Best Practices for Using the Web Recorder in Katalon

The Record and Playback approach (using the Web Recorder in Katalon Studio) is great for getting started with web UI test automation. However, using it without prior technical knowledge can cause a lot of stress for test maintenance in the long run. Below are some best practices for using the Web Recorder in Katalon that new users should know.

1. Understand the Pros and Cons of the Record and Playback Approach

The Web Recorder is helpful for two reasons:

  • It captures the manual actions performed on an Application Under Test (AUT) and automatically converts them into a test case
  • It automatically generates the locators to identify web elements/test objects

Since it’s easy to use, many new Katalon users have relied heavily on this solution to create automated web UI tests, especially non-programmers. However, there are limitations and risks that they need to be aware of.

The test recording approach offers minimal customization to cover complex test scenarios. Users often need to edit the test steps or modify the scripts after recording, which can be more complicated and time-consuming than just writing the scripts from scratch. Plus, the Web Recorder can create a lot of duplicated scripts and unorganized test objects if used carelessly.

Let’s say a user creates an automated test to verify a workflow in which a customer logs in, chooses an item to buy, checks their cart, and purchases. What happens if the user wants to test with 5 customers solely using the Web Recorder? They would create a 5x longer script with repeated steps or record 5 separate tests, each for a different customer.

Duplicated codes and test objects make test maintenance challenging to handle when the project scales up to dozens or hundreds of tests. Here is an example from one of our users, and we believe there are plenty of similar cases.

Another point users should know is that the locators generated by the Web Record are not always reliable. A typical example is when it has to capture a dynamic element that changes the attribute (ID, for example) every time a webpage loads. When the test is executed, it will fail since the generated locator no longer identifies the right element.

So, should users use Record and Playback? Yes, it’s an excellent way for non-programming users to get started with Katalon to automate simple web UI tests. But in the long run, to improve the test quality and maintenance, they should know how to use built-in keywords to modify tests in the Manual mode and ultimately get down to scripting to create automated test cases.

2. Learn How to Identify and Write Test Object Locators Manually

The Web Recorder works fine when the web UI is relatively stable or when the AUT is appropriately coded for testing purposes. If the HTML elements have ID attributes or custom attributes with fixed values, it will generate reliable locators to identify such elements.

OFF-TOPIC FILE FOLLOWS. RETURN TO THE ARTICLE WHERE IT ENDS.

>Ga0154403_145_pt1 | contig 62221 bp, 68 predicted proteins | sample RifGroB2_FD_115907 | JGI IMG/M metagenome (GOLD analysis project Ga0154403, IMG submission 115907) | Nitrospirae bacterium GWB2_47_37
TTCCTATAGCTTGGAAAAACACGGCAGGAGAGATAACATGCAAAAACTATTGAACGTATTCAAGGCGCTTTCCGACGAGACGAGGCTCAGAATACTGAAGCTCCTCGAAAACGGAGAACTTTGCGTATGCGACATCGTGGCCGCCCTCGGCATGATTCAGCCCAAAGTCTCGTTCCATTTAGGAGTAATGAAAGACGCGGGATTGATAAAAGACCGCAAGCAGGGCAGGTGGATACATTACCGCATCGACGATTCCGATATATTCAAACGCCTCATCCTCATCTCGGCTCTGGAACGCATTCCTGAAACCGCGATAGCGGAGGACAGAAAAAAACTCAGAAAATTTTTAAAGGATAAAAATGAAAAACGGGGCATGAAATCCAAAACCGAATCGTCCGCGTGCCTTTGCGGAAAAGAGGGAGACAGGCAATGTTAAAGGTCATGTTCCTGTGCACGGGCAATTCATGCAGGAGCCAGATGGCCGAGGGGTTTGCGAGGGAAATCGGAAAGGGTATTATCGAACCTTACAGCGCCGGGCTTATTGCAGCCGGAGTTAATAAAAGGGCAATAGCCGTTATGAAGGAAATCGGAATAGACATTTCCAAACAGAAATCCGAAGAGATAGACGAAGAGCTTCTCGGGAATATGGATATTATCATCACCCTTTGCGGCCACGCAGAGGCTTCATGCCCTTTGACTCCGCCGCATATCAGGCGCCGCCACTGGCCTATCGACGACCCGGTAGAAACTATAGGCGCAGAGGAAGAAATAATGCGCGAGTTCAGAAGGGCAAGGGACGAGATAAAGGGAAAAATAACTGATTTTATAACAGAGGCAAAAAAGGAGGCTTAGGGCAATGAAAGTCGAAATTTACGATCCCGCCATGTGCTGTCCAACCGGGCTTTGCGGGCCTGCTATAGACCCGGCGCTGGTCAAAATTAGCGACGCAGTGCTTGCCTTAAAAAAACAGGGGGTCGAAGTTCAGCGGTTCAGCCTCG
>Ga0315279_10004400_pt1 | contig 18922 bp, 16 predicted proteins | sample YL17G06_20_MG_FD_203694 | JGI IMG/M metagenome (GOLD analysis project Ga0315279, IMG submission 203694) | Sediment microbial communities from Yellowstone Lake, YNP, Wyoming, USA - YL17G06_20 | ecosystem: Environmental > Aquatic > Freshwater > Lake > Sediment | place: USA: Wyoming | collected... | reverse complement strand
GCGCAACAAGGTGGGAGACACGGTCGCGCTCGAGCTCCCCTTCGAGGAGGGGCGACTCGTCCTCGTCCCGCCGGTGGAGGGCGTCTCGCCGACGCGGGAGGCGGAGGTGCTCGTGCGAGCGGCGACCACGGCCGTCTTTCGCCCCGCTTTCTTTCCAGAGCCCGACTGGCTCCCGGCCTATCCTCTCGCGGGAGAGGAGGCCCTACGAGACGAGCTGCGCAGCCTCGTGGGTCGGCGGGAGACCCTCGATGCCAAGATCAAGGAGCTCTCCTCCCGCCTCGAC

Let’s look at the Facebook username input below that has both an ID attribute and a custom attribute for testing purposes.

By default, the Web Recorder will generate an Xpath locator:


You can also configure it to capture the custom attribute for the locator:


These locators are short, precise, easy to understand, and best used for web element identification.

However, not every web application is coded in an ideal way… In many cases, HTML elements don’t have ID attributes, or the IDs are dynamic. For these elements, the locators generated by the Web Recorder can be unreliable or break easily when the UI slightly changes.

Test automation beginners should learn how to identify and write solid locators for static and dynamic elements. They can start with the following resources, which our community’s experienced users recommend:

With a good understanding of web elements and locators, users can apply the Web Recorder or Spy Web utilities more effectively. They can check whether the generated locators are solid or not and make necessary changes to create solid test objects.

3. Organize Test Objects With Meaningful Names and a Clear Structure

Users can utilize the built-in Object Repository to keep the test objects neat and clean under their corresponding web pages. This is a good practice to reduce duplication and make maintenance easier.

Users should also have a naming convention for all of their test objects. For example, each one has a prefix to describe the element type, a name similar to the content shown on the UI, and follows the Camel-case principle. When looking at a test object in the repository, users should know what it is and where it belongs.

Tip: Users can rename objects and change their locators right after capturing them in the Web Recorder window by clicking on Show Captured Objects.

Key Takeaway

There’s no shortcut to creating quality automated tests. Beginners can use the Web Recorder to start with Katalon and test automation. But they should not depend solely on it, and should develop a good foundation and essential skills for test quality and maintenance because these are critical to improving their work quality over time.

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